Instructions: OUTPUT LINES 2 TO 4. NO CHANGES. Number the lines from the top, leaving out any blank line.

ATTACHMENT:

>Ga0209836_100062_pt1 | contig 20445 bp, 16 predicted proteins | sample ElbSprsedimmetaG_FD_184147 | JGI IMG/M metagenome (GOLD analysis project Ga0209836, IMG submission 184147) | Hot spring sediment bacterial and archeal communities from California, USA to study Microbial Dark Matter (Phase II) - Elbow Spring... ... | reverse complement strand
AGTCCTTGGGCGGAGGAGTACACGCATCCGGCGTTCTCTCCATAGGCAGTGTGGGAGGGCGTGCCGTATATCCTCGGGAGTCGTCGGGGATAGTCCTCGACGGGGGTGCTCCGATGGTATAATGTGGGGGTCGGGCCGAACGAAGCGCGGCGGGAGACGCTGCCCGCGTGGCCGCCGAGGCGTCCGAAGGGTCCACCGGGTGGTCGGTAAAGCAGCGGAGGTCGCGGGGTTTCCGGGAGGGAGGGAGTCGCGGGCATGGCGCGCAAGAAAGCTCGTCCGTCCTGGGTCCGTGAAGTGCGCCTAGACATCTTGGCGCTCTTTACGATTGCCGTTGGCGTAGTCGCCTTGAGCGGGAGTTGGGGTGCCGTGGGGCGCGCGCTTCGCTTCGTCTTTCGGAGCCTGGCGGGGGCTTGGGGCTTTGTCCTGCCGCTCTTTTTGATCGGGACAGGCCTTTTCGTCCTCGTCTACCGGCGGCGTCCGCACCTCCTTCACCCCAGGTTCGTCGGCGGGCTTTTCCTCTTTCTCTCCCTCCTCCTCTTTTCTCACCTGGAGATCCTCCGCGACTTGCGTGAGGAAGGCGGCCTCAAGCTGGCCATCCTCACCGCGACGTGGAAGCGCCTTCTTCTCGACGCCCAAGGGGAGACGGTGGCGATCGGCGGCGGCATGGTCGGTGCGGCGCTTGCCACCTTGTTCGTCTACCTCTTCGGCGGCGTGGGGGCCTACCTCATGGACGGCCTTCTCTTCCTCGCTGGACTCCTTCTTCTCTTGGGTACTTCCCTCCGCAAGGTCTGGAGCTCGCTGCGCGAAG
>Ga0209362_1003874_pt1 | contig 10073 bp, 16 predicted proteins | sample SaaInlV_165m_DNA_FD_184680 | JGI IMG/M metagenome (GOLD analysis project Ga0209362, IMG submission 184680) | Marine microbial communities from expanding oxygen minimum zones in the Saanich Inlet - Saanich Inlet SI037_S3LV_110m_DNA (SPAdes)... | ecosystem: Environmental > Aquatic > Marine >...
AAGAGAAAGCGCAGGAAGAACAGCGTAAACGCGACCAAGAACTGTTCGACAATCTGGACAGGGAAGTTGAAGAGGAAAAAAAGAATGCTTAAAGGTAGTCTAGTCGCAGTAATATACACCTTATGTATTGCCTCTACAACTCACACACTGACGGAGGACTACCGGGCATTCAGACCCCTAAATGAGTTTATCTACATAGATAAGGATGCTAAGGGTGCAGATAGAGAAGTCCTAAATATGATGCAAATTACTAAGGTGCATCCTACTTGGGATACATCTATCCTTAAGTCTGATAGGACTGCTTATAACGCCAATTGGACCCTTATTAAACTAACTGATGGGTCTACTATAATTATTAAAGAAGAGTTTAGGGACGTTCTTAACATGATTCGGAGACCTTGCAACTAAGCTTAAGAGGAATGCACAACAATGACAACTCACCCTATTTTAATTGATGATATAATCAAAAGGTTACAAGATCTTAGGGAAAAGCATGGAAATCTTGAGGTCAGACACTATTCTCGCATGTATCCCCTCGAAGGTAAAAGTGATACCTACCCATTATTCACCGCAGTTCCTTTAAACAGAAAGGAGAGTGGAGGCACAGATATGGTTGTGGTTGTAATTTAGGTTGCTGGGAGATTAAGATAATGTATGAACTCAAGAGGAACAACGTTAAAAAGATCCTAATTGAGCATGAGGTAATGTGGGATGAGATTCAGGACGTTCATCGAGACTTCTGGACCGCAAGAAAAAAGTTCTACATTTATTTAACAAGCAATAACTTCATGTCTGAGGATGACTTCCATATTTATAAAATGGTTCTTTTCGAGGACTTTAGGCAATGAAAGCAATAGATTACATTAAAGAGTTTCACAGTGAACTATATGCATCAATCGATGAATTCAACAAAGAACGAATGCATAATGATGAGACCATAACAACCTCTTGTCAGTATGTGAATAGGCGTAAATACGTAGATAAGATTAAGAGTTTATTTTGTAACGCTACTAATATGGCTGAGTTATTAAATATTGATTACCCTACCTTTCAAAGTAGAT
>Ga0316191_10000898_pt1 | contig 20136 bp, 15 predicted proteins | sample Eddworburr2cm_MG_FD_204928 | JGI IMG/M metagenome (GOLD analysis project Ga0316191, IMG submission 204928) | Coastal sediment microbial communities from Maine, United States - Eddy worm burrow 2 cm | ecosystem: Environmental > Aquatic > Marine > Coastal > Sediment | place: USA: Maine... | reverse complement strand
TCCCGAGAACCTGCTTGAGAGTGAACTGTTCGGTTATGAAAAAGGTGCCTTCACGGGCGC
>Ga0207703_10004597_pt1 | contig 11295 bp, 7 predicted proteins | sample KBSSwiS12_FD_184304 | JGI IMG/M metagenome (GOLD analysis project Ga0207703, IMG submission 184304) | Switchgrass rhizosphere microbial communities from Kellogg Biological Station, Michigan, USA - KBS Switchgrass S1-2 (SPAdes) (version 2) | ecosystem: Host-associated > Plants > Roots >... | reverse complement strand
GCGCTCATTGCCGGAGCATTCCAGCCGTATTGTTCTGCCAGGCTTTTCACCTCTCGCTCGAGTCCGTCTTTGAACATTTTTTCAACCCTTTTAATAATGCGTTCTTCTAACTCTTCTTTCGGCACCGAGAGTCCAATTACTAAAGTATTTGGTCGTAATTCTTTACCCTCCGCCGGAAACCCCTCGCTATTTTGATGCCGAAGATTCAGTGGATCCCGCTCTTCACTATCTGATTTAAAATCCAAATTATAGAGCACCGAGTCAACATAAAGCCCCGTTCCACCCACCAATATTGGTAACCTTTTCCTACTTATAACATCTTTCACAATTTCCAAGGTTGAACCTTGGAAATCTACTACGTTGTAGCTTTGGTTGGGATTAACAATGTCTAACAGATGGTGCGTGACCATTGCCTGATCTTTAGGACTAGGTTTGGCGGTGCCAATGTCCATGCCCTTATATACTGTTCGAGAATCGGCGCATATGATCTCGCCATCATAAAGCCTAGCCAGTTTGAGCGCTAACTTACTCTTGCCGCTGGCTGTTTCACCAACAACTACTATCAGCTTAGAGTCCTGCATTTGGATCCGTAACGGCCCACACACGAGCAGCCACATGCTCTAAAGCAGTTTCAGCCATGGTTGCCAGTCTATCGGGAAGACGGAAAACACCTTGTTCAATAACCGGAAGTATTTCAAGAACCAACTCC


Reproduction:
AGTCCTTGGGCGGAGGAGTACACGCATCCGGCGTTCTCTCCATAGGCAGTGTGGGAGGGCGTGCCGTATATCCTCGGGAGTCGTCGGGGATAGTCCTCGACGGGGGTGCTCCGATGGTATAATGTGGGGGTCGGGCCGAACGAAGCGCGGCGGGAGACGCTGCCCGCGTGGCCGCCGAGGCGTCCGAAGGGTCCACCGGGTGGTCGGTAAAGCAGCGGAGGTCGCGGGGTTTCCGGGAGGGAGGGAGTCGCGGGCATGGCGCGCAAGAAAGCTCGTCCGTCCTGGGTCCGTGAAGTGCGCCTAGACATCTTGGCGCTCTTTACGATTGCCGTTGGCGTAGTCGCCTTGAGCGGGAGTTGGGGTGCCGTGGGGCGCGCGCTTCGCTTCGTCTTTCGGAGCCTGGCGGGGGCTTGGGGCTTTGTCCTGCCGCTCTTTTTGATCGGGACAGGCCTTTTCGTCCTCGTCTACCGGCGGCGTCCGCACCTCCTTCACCCCAGGTTCGTCGGCGGGCTTTTCCTCTTTCTCTCCCTCCTCCTCTTTTCTCACCTGGAGATCCTCCGCGACTTGCGTGAGGAAGGCGGCCTCAAGCTGGCCATCCTCACCGCGACGTGGAAGCGCCTTCTTCTCGACGCCCAAGGGGAGACGGTGGCGATCGGCGGCGGCATGGTCGGTGCGGCGCTTGCCACCTTGTTCGTCTACCTCTTCGGCGGCGTGGGGGCCTACCTCATGGACGGCCTTCTCTTCCTCGCTGGACTCCTTCTTCTCTTGGGTACTTCCCTCCGCAAGGTCTGGAGCTCGCTGCGCGAAG
>Ga0209362_1003874_pt1 | contig 10073 bp, 16 predicted proteins | sample SaaInlV_165m_DNA_FD_184680 | JGI IMG/M metagenome (GOLD analysis project Ga0209362, IMG submission 184680) | Marine microbial communities from expanding oxygen minimum zones in the Saanich Inlet - Saanich Inlet SI037_S3LV_110m_DNA (SPAdes)... | ecosystem: Environmental > Aquatic > Marine >...
AAGAGAAAGCGCAGGAAGAACAGCGTAAACGCGACCAAGAACTGTTCGACAATCTGGACAGGGAAGTTGAAGAGGAAAAAAAGAATGCTTAAAGGTAGTCTAGTCGCAGTAATATACACCTTATGTATTGCCTCTACAACTCACACACTGACGGAGGACTACCGGGCATTCAGACCCCTAAATGAGTTTATCTACATAGATAAGGATGCTAAGGGTGCAGATAGAGAAGTCCTAAATATGATGCAAATTACTAAGGTGCATCCTACTTGGGATACATCTATCCTTAAGTCTGATAGGACTGCTTATAACGCCAATTGGACCCTTATTAAACTAACTGATGGGTCTACTATAATTATTAAAGAAGAGTTTAGGGACGTTCTTAACATGATTCGGAGACCTTGCAACTAAGCTTAAGAGGAATGCACAACAATGACAACTCACCCTATTTTAATTGATGATATAATCAAAAGGTTACAAGATCTTAGGGAAAAGCATGGAAATCTTGAGGTCAGACACTATTCTCGCATGTATCCCCTCGAAGGTAAAAGTGATACCTACCCATTATTCACCGCAGTTCCTTTAAACAGAAAGGAGAGTGGAGGCACAGATATGGTTGTGGTTGTAATTTAGGTTGCTGGGAGATTAAGATAATGTATGAACTCAAGAGGAACAACGTTAAAAAGATCCTAATTGAGCATGAGGTAATGTGGGATGAGATTCAGGACGTTCATCGAGACTTCTGGACCGCAAGAAAAAAGTTCTACATTTATTTAACAAGCAATAACTTCATGTCTGAGGATGACTTCCATATTTATAAAATGGTTCTTTTCGAGGACTTTAGGCAATGAAAGCAATAGATTACATTAAAGAGTTTCACAGTGAACTATATGCATCAATCGATGAATTCAACAAAGAACGAATGCATAATGATGAGACCATAACAACCTCTTGTCAGTATGTGAATAGGCGTAAATACGTAGATAAGATTAAGAGTTTATTTTGTAACGCTACTAATATGGCTGAGTTATTAAATATTGATTACCCTACCTTTCAAAGTAGAT